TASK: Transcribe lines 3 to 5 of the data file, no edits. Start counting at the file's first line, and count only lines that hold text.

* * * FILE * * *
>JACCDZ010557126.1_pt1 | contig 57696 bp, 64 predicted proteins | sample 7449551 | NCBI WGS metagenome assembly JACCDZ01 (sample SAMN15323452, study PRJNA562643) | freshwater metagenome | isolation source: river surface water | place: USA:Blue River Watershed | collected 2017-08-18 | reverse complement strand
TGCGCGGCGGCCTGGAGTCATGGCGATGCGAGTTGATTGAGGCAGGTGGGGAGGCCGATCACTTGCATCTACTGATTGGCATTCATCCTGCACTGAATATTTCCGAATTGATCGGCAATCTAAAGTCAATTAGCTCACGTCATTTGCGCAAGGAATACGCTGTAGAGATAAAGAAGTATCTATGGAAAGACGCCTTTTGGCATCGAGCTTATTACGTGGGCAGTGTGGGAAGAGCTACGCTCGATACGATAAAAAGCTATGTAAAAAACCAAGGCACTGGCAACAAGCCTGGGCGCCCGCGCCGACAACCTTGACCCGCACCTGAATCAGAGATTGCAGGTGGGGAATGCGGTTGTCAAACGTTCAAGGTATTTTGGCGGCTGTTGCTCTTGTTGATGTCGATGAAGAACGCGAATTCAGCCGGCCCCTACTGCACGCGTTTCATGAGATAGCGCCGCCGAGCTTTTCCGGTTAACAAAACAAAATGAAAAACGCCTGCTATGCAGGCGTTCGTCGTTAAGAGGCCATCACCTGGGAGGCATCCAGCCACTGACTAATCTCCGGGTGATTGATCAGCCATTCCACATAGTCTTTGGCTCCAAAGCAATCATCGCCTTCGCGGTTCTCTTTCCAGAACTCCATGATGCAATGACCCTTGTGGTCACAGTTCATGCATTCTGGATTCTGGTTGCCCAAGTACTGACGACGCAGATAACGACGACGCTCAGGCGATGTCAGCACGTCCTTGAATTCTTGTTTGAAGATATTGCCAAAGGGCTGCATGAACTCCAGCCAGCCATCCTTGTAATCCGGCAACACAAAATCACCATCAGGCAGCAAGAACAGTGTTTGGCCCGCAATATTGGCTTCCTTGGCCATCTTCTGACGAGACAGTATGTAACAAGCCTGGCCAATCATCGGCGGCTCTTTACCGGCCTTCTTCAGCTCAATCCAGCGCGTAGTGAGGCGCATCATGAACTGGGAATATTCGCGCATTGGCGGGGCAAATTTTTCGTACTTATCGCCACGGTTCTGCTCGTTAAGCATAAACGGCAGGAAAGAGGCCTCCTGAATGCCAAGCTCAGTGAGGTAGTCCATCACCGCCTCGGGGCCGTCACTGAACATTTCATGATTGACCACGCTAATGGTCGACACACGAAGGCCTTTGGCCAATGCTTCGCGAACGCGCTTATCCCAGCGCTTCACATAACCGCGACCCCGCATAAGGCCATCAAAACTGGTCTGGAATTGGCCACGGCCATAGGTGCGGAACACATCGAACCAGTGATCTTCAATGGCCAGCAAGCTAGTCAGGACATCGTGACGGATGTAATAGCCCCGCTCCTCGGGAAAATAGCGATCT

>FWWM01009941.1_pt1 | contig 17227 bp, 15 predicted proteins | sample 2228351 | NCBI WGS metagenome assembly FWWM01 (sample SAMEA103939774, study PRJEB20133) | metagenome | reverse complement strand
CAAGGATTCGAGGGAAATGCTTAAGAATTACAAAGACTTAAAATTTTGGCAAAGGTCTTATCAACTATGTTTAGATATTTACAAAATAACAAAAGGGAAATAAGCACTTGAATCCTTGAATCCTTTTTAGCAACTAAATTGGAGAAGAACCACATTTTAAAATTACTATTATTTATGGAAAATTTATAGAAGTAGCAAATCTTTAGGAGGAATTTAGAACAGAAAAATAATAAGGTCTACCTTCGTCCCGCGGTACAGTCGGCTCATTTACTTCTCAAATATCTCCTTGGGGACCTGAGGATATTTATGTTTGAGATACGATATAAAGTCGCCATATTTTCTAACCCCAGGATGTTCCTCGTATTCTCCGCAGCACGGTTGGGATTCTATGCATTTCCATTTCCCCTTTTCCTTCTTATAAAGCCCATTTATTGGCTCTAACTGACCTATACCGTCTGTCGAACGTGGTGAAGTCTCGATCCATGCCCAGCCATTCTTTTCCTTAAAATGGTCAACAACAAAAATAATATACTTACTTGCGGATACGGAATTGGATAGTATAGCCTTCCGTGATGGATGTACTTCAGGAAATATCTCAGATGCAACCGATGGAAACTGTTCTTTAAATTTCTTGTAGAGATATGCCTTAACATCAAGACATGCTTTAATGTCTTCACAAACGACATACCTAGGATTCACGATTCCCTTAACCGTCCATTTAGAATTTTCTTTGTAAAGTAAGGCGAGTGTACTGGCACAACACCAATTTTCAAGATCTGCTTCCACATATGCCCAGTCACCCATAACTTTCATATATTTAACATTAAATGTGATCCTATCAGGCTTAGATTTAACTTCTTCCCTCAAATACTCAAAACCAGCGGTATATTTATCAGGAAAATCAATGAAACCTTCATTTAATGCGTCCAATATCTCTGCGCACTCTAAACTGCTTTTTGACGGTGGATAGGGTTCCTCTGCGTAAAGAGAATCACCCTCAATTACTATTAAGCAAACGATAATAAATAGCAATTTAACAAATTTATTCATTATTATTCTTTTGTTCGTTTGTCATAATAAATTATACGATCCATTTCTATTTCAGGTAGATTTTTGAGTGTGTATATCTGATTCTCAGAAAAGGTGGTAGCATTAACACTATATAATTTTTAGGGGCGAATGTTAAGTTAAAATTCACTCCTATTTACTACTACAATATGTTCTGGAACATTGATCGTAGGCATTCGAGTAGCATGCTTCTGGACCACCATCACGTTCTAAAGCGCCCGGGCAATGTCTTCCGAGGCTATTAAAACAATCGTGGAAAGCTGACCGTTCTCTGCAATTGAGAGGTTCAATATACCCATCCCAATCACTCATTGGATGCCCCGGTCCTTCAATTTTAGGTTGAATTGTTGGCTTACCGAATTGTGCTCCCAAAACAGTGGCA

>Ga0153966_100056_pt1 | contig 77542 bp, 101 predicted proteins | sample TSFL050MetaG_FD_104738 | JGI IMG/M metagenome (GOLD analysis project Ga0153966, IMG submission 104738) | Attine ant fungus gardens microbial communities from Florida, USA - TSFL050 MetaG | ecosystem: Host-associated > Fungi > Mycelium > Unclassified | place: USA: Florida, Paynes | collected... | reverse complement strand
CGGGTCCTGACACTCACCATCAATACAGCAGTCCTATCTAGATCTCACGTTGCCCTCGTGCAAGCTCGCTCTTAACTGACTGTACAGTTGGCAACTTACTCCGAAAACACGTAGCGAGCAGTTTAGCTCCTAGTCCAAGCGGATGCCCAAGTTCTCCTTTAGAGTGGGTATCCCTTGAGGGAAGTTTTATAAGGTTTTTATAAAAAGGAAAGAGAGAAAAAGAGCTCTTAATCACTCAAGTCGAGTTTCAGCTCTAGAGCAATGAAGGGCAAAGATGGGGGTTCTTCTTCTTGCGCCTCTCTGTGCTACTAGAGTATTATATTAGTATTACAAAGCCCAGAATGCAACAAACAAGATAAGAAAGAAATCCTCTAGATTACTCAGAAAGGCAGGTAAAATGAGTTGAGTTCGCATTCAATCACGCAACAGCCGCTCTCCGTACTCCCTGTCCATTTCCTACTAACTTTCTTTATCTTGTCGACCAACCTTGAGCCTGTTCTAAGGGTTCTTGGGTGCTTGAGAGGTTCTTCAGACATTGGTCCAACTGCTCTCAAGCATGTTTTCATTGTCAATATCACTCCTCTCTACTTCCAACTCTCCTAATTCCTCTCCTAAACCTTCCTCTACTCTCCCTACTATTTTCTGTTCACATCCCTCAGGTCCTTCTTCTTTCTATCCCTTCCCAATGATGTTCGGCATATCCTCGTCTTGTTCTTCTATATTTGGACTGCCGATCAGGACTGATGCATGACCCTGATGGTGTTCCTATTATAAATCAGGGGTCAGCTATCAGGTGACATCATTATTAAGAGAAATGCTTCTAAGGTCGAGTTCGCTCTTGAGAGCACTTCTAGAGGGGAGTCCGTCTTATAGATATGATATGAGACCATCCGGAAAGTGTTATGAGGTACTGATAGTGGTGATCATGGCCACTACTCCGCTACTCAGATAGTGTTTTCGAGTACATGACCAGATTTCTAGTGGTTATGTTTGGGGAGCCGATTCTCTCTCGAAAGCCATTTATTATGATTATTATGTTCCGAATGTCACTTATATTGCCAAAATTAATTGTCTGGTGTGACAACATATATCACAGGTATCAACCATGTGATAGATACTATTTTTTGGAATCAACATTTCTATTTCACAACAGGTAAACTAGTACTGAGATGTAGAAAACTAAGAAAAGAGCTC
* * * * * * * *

>FWWM01009941.1_pt1 | contig 17227 bp, 15 predicted proteins | sample 2228351 | NCBI WGS metagenome assembly FWWM01 (sample SAMEA103939774, study PRJEB20133) | metagenome | reverse complement strand
CAAGGATTCGAGGGAAATGCTTAAGAATTACAAAGACTTAAAATTTTGGCAAAGGTCTTATCAACTATGTTTAGATATTTACAAAATAACAAAAGGGAAATAAGCACTTGAATCCTTGAATCCTTTTTAGCAACTAAATTGGAGAAGAACCACATTTTAAAATTACTATTATTTATGGAAAATTTATAGAAGTAGCAAATCTTTAGGAGGAATTTAGAACAGAAAAATAATAAGGTCTACCTTCGTCCCGCGGTACAGTCGGCTCATTTACTTCTCAAATATCTCCTTGGGGACCTGAGGATATTTATGTTTGAGATACGATATAAAGTCGCCATATTTTCTAACCCCAGGATGTTCCTCGTATTCTCCGCAGCACGGTTGGGATTCTATGCATTTCCATTTCCCCTTTTCCTTCTTATAAAGCCCATTTATTGGCTCTAACTGACCTATACCGTCTGTCGAACGTGGTGAAGTCTCGATCCATGCCCAGCCATTCTTTTCCTTAAAATGGTCAACAACAAAAATAATATACTTACTTGCGGATACGGAATTGGATAGTATAGCCTTCCGTGATGGATGTACTTCAGGAAATATCTCAGATGCAACCGATGGAAACTGTTCTTTAAATTTCTTGTAGAGATATGCCTTAACATCAAGACATGCTTTAATGTCTTCACAAACGACATACCTAGGATTCACGATTCCCTTAACCGTCCATTTAGAATTTTCTTTGTAAAGTAAGGCGAGTGTACTGGCACAACACCAATTTTCAAGATCTGCTTCCACATATGCCCAGTCACCCATAACTTTCATATATTTAACATTAAATGTGATCCTATCAGGCTTAGATTTAACTTCTTCCCTCAAATACTCAAAACCAGCGGTATATTTATCAGGAAAATCAATGAAACCTTCATTTAATGCGTCCAATATCTCTGCGCACTCTAAACTGCTTTTTGACGGTGGATAGGGTTCCTCTGCGTAAAGAGAATCACCCTCAATTACTATTAAGCAAACGATAATAAATAGCAATTTAACAAATTTATTCATTATTATTCTTTTGTTCGTTTGTCATAATAAATTATACGATCCATTTCTATTTCAGGTAGATTTTTGAGTGTGTATATCTGATTCTCAGAAAAGGTGGTAGCATTAACACTATATAATTTTTAGGGGCGAATGTTAAGTTAAAATTCACTCCTATTTACTACTACAATATGTTCTGGAACATTGATCGTAGGCATTCGAGTAGCATGCTTCTGGACCACCATCACGTTCTAAAGCGCCCGGGCAATGTCTTCCGAGGCTATTAAAACAATCGTGGAAAGCTGACCGTTCTCTGCAATTGAGAGGTTCAATATACCCATCCCAATCACTCATTGGATGCCCCGGTCCTTCAATTTTAGGTTGAATTGTTGGCTTACCGAATTGTGCTCCCAAAACAGTGGCA

>Ga0153966_100056_pt1 | contig 77542 bp, 101 predicted proteins | sample TSFL050MetaG_FD_104738 | JGI IMG/M metagenome (GOLD analysis project Ga0153966, IMG submission 104738) | Attine ant fungus gardens microbial communities from Florida, USA - TSFL050 MetaG | ecosystem: Host-associated > Fungi > Mycelium > Unclassified | place: USA: Florida, Paynes | collected... | reverse complement strand